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As teens grow, they need to prepare so that they get ready to be adults. They need to practice some of their own decisions. Usually they may start with small decisions, like what to wear or what to eat for dinner. Other later decisions might be bigger, such as choosing where to live or where to work.
Parents or caregivers have been in charge of their children’s healthcare decisions as they have grown. To build skills in making decisions, teens must learn from their parents and from their own experiences. They need to get involved and talk more with their doctors. They need to learn to listen and understand, to ask questions when they don’t fully understand, to weigh their choices and then hopefully make the right decisions for their own future.
In Indiana, the responsibility for legal decision making changes from the parent or caregiver to the young adult at age 18. Young adults need to learn about healthcare privacy rights and understand they make the choice to accept or refuse care for themselves. The responsibility of signing healthcare consents switches into their hands. This doesn’t mean others can’t be involved. But it does mean the young adult decides who can be involved in their care and health discussions. We call this “autonomy”.
“Natural supports” are the people in your life, such as family members and friends, who are good help to you when you need to make decisions. It is important for young adults to learn that even when they are old enough to make decisions on their own, they can still ask for additional help from others when they need it.
What are the steps in making good healthcare decisions?
Teens may face a number of health decisions. Parents and caregivers can help them work through the answer to some of these common questions: How will I know if I’m too sick to go to school? What is enough pain to take medicine? What is sick enough to need to visit the doctor? What is sick enough to call an ambulance?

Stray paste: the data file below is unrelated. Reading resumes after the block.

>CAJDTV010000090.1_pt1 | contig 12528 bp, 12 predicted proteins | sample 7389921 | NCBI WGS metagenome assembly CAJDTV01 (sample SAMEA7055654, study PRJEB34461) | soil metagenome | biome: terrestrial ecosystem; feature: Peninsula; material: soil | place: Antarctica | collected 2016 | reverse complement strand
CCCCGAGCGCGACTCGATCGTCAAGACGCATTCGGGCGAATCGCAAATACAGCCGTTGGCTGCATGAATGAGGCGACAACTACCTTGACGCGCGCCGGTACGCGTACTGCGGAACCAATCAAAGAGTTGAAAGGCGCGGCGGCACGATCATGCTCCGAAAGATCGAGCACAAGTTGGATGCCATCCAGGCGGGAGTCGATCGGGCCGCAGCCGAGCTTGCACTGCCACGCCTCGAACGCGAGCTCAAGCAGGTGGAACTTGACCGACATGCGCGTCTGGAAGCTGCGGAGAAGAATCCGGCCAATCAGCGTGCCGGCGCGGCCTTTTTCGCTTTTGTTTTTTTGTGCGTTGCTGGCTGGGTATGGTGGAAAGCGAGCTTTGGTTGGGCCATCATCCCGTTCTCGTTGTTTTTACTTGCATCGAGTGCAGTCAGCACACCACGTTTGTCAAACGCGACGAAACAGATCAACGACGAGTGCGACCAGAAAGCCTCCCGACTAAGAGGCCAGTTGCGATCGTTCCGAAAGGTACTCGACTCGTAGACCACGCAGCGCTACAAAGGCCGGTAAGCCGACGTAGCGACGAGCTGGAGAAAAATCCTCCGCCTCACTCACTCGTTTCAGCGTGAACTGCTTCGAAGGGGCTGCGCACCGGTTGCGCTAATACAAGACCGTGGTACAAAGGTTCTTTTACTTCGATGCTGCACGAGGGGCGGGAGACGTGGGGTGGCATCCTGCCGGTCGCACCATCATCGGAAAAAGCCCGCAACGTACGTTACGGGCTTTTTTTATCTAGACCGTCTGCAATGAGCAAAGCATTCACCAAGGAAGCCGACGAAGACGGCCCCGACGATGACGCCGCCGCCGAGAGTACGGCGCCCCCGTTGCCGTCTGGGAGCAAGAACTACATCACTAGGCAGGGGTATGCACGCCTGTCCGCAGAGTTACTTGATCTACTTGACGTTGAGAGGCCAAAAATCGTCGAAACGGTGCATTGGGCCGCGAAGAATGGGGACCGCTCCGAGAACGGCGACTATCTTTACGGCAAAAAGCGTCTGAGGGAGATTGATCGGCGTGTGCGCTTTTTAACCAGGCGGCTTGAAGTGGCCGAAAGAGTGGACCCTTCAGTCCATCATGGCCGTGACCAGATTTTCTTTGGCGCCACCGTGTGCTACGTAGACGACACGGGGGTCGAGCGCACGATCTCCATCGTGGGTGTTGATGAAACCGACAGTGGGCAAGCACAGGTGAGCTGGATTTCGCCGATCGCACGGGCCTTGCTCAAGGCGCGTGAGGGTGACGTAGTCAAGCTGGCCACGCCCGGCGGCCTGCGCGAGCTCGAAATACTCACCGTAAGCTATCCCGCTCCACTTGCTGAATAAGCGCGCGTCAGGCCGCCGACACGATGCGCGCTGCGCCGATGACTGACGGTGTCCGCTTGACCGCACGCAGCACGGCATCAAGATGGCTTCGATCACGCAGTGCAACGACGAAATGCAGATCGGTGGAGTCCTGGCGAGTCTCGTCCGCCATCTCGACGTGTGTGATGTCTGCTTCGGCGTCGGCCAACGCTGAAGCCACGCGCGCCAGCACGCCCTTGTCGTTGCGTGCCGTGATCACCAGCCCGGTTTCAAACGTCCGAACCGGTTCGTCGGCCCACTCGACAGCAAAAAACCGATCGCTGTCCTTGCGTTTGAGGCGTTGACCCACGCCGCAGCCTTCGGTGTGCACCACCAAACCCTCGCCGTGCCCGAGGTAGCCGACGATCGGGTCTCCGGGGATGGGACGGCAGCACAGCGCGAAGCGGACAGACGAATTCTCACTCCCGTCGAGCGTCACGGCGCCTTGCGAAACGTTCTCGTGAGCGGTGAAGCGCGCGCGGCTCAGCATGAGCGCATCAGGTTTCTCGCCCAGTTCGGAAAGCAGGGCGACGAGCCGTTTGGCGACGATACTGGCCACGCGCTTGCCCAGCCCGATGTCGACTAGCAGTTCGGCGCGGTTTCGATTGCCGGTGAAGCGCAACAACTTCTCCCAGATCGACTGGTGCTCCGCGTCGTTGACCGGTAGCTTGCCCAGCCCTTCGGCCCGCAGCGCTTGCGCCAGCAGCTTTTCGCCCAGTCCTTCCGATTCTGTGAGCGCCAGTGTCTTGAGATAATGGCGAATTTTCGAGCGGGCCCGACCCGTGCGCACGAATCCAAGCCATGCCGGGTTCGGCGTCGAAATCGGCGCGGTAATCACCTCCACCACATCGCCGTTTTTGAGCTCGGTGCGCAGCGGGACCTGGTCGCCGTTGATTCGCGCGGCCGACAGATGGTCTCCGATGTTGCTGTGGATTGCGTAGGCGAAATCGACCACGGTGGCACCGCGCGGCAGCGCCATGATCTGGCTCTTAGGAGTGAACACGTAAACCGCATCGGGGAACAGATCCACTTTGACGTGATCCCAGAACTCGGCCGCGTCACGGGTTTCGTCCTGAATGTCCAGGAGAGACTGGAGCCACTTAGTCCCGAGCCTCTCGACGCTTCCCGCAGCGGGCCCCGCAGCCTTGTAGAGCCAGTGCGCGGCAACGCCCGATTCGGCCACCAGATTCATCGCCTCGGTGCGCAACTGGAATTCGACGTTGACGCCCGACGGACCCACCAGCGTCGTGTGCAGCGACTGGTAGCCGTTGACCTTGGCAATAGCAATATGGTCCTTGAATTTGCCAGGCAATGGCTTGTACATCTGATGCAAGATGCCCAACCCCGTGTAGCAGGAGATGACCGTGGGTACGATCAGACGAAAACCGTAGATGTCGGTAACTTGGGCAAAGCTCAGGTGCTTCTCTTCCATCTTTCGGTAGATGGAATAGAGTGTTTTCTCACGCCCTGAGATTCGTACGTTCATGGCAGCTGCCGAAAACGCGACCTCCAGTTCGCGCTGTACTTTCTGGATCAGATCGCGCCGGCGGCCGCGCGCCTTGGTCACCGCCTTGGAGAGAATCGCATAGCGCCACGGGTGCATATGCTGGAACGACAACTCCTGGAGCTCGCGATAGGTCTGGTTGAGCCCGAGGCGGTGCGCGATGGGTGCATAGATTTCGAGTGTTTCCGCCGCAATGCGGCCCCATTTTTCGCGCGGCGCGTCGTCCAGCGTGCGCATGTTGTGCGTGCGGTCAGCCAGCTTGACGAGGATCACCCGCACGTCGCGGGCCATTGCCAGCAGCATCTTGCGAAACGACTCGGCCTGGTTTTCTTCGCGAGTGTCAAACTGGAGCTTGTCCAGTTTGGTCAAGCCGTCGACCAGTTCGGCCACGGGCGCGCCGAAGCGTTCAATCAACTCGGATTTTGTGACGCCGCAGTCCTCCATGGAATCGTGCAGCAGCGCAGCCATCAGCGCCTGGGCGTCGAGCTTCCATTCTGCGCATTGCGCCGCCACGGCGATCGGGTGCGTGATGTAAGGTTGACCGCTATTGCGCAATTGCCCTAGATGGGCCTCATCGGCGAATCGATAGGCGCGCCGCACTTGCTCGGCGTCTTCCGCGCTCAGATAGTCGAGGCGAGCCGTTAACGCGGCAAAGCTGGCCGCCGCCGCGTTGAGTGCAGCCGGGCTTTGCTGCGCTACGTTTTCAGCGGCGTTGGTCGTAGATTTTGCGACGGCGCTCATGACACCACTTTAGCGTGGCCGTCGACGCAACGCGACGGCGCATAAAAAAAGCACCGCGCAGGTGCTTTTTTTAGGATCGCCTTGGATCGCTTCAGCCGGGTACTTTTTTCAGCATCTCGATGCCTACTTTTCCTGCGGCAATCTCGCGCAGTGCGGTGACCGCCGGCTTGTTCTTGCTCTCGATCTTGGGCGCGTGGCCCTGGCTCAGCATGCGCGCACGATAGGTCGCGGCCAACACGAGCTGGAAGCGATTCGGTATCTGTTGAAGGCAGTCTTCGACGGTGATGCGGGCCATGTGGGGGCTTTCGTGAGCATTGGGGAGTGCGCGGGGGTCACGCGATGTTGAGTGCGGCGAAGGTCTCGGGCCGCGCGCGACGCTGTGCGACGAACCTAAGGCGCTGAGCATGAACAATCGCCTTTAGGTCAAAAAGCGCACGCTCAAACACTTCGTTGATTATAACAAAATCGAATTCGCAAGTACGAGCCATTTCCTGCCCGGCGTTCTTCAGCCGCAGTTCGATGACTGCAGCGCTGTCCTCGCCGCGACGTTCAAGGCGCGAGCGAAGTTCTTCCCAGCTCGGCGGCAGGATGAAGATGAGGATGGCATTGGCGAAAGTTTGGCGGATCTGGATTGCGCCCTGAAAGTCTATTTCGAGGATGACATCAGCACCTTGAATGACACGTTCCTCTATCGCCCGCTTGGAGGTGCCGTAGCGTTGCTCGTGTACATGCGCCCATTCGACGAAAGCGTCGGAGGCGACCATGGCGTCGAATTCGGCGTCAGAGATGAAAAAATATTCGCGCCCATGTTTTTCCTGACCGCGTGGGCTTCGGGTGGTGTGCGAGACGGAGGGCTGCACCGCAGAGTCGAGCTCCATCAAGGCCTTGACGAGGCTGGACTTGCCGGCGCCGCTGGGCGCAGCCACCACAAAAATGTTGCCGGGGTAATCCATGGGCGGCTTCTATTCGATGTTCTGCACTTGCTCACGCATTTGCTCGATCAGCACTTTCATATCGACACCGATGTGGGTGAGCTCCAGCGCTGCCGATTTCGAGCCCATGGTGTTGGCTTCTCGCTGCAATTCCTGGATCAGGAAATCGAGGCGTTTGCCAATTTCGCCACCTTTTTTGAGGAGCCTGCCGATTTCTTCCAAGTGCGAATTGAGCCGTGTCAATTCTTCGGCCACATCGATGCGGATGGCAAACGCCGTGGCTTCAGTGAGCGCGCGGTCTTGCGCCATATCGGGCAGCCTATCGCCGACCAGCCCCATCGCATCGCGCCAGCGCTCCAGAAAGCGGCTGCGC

A teen can practice making these decisions, weighing the pros and cons of the options to make good choices. A parent or caregiver can help in this process. For example, a parent may give the teen the responsibility to take medicine prescribed for an illness. If the exact time is not important for the medication, a teen then could decide when they will take the medicine each day. Of course, parents or caregivers can still provide safety nets such as ways to have reminders and other supports to ensure teens are making good decisions.
Some teens may develop their skills in decision-making more slowly than others. They may need to explore using additional supports. Others may need legal help for making decisions as an adult. Parents do not automatically keep the legal right to make decisions for an 18-year-old who needs extra support unless special legal steps are made. Power of attorney and guardianship are examples of legal supports.
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